Assume the same facts as in Example 2, except that the Internal Revenue Service delivers a second levy on the bank on July 23, 1998. W's election is untimely because it is filed more than two years after the first collection activity after July 22, 1998.

Example 4.

H and W do not remit full payment with their timely filed joint Federal income tax return for the 1989 tax year. No collection activity is taken after July 22, 1998, until the United States files a suit against both H and W to reduce the tax assessment to judgment and to foreclose the tax lien on their jointly held residence on July 1, 1999. H elects relief on October 2, 2000. The election is timely because it is made within two years of the filing of a collection suit by the United States against H.

Example 5.

W files a Chapter 7 bankruptcy petition on July 10, 2000. On September 5, 2000, the United States files a proof of claim for her joint 1998 income tax liability. W elects relief with respect to the 1998 liability on August 20, 2002. The election is timely because it is made within two years of the date the United States filed the claim in W's bankruptcy case.

Start Printed Page 3902

(5) Premature requests for relief. The Secretary will not consider premature claims for relief under § 1.6015-2, § 1.6015-3, or § 1.6015-4. A premature claim is a claim for relief that is filed for a tax year prior to the receipt of a notification of an audit or a letter or notice from the Secretary indicating that there may be an outstanding liability with regard to that year. Such notices or letters do not include notices issued pursuant to section 6223 relating to TEFRA partnership proceedings. A premature claim is not considered an election or request under § 1.6015-1(g)(5).

(c) Effect of a final administrative determination—(1) In general. A requesting spouse is entitled to only one final administrative determination of relief under § 1.6015-1 for a given assessment, unless the requesting spouse properly submits a second request for relief that is described in § 1.6015-1(g)(5).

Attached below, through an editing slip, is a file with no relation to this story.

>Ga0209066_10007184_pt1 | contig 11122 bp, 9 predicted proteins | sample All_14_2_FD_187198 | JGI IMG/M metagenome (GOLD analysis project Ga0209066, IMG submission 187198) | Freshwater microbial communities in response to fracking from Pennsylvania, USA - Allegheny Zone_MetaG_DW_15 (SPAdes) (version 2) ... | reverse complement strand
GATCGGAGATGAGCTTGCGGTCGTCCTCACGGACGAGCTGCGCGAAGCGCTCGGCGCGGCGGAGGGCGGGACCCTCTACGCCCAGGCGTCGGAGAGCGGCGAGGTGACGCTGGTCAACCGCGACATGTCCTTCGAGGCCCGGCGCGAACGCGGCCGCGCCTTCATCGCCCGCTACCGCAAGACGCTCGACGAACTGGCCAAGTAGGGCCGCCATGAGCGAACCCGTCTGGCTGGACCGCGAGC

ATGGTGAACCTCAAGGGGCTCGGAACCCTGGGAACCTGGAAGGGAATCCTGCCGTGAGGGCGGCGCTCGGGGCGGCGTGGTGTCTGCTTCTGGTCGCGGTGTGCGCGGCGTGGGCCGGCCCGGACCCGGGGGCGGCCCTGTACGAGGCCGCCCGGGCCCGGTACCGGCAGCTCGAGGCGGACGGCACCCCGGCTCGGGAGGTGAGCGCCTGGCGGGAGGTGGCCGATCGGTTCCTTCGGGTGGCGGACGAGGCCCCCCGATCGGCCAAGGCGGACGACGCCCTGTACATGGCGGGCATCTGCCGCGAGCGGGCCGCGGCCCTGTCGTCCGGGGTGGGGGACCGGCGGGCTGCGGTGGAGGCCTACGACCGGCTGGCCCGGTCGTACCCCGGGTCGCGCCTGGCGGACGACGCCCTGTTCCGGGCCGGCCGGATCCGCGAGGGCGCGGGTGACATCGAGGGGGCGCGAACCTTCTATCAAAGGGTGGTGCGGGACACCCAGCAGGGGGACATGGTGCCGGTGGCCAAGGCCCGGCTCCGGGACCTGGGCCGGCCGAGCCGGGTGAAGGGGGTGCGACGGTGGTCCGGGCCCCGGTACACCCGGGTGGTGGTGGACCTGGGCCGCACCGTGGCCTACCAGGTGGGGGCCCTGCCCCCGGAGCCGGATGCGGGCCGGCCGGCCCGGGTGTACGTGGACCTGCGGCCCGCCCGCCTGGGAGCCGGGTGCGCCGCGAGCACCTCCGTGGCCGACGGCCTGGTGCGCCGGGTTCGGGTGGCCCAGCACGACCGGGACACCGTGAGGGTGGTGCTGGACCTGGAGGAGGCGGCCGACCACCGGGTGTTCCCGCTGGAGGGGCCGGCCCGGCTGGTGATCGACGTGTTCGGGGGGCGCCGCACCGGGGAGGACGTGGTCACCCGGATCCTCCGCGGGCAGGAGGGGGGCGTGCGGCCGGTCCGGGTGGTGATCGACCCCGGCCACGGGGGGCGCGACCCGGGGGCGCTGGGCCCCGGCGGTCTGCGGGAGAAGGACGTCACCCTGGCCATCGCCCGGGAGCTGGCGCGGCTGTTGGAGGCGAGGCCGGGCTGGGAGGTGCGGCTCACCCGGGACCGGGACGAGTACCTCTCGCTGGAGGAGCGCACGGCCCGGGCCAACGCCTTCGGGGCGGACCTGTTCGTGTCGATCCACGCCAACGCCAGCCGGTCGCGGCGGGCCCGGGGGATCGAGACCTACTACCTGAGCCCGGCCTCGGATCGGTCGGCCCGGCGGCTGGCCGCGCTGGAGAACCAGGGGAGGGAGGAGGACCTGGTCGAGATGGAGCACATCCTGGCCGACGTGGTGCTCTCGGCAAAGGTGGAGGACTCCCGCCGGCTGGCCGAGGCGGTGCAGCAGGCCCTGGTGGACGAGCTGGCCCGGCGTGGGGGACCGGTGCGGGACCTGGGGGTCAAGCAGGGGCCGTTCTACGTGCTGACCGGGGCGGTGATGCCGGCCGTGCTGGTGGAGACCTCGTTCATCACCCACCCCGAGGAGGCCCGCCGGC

(2) Example. The following example illustrates the rule of this paragraph (c):

Example.

In January 2001, W invests in tax shelter P, and in February 2001, she starts her own business selling crafts, from which she earns $100,000 of net income for the year. H and W file a joint return for tax year 2001, on which they claim $20,000 in losses from their investment in P, and they omit W's self-employment tax. In March 2003, the Internal Revenue Service opens an audit under the provisions of subchapter C of chapter 63 of subtitle F of the Internal Revenue Code (TEFRA partnership proceeding) and sends H and W a notice under section 6223(a)(1). In September 2003, the Internal Revenue Service audits H and W's 2001 joint return regarding the omitted self-employment tax. H may file a claim for relief from joint and several liability for the self-employment tax liability because he has received a notification of an audit indicating that there may be an outstanding liability on the joint return. However, his claim for relief regarding the TEFRA partnership proceeding is premature under paragraph (b)(5) of this section. H will have to wait until the Internal Revenue Service sends him a notice of computational adjustment or assesses the liability from the TEFRA partnership proceeding on H and W's joint return before he files a claim for relief with respect to any such liability. The assessment relating to the TEFRA partnership proceeding is separate from the assessment for the self-employment tax; therefore, H's subsequent claim for relief for the liability from the TEFRA partnership proceeding is not precluded by his previous claim for relief from the self-employment tax liability under this paragraph (c).

Nonrequesting spouse's notice and opportunity to participate in administrative proceedings.